Young SA chef bags top award in international competition
We chat to Callan Austin, whose sustainable seafood dish, ‘The Ghost Net’, recently won at the S.Pellegrino Young Chef Academy Competition in Milan
Where did you do your chefs’ training?
I trained at the Institute of Culinary Arts in Stellenbosch and have worked at numerous top restaurants and food businesses and am currently based at Chefs Warehouse, Tintswalo Atlantic, in Cape Town.
What is the S.Pellegrino Young Chef Academy Competition and why did you decide to enter?
It’s a platform for young chefs from around the world to showcase their culinary talents. This year the competition added three new award categories and one of these, the S.Pellegrino Award for Social Responsibility, is the award I won.
I entered the competition because my mentor and head chef at the time, Darren Badenhorst of Le coin Français restaurant in Franschhoek, competed in the first ever regional edition of the competition back in 2015 and encouraged me to enter. So, I conceptualised my ‘The Ghost Net’ dish, with his guidance, and entered the competition.
My entry category was about conceptual cooking and I didn’t have to recreate my dish in Milan. I had already motivated my concept, dish, and vision for the future to the regional panel of jurors before I even left for Italy.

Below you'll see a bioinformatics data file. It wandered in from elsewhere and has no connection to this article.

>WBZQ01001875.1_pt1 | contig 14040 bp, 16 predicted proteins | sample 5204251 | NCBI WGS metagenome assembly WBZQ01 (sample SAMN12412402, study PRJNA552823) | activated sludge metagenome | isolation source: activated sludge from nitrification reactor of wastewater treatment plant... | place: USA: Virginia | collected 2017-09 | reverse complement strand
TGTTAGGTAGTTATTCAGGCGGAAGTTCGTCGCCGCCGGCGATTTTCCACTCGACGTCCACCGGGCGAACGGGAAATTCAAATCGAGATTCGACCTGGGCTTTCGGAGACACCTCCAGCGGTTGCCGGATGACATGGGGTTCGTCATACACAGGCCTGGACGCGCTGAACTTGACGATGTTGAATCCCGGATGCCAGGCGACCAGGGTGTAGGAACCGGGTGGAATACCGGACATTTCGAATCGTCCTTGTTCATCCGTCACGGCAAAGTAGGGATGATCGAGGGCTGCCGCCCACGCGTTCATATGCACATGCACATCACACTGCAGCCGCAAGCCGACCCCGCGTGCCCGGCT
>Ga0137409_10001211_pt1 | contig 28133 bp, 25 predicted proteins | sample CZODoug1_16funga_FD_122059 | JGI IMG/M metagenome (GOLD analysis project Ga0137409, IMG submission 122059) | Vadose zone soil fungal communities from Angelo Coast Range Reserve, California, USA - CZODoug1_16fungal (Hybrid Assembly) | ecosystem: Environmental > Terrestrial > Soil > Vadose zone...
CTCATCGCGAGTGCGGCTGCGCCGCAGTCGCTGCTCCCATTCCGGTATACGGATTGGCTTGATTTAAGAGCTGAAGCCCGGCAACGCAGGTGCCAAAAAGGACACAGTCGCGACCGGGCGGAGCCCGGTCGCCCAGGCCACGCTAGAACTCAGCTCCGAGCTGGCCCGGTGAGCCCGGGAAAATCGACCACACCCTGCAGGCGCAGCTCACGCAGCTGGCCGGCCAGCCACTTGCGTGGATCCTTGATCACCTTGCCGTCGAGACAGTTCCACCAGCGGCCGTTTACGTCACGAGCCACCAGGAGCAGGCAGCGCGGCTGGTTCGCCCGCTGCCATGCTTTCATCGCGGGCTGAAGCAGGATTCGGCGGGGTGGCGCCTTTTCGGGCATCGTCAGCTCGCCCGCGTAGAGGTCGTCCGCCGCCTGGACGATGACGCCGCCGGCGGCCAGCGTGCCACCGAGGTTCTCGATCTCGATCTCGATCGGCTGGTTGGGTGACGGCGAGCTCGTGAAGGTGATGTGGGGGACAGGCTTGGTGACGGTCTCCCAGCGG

‘The Ghost Net’, a curious name for a dish?
My dish is in response to the unsustainable fishing practices that are destroying our oceans. The net refers to old damaged trawler nets that are abandoned in the ocean to entangle, trap and suffocate sea life. It is full of meaning, with the elements linking to sustainability of local and foraged ingredients, and the ocean itself.
Describe the dish?
The kob ceviche is a farmed local SA species, done in two ways. One is rubbed with chokka ink to create a black ring around the fish. When sliced it reflects a link to oil pollution in the ocean. The thin layer of gold dust coats the chokka ink kob and speaks of oil companies making profit off the destruction of the oceans. The tuile in my dish physically looks like coral and is a reminder that pollution affects every aspect of the ocean.
'The Ghost Net' itself is made from kohlrabi and on the dish it visually ‘traps’ other elements as a ghost net would in the ocean. Deep fried sardine skeletons add texture and are a visual representation of death.
Other elements pay homage to local ingredients, such as buchu, naartjie, foraged wood sorrel and crispy seaweed that emulate a plastic bag caught in the net, and local Franschhoek smoking chips used to smoke the kob. The sensory element of my dish is created by dropping dry ice into hot seawater I collected to produce an eerie mist or ghost that covers the dish.
What has winning this award meant?
Chefs need to use their power to educate people and other chefs about important messages we can convey through our food.
Coming home has given me the tools to push the sustainability movement in our country, and with backing from brand SanPellegrino I will forever have support for my vision. I don’t necessarily see this as a win for Callan Austin, but rather a win for SA.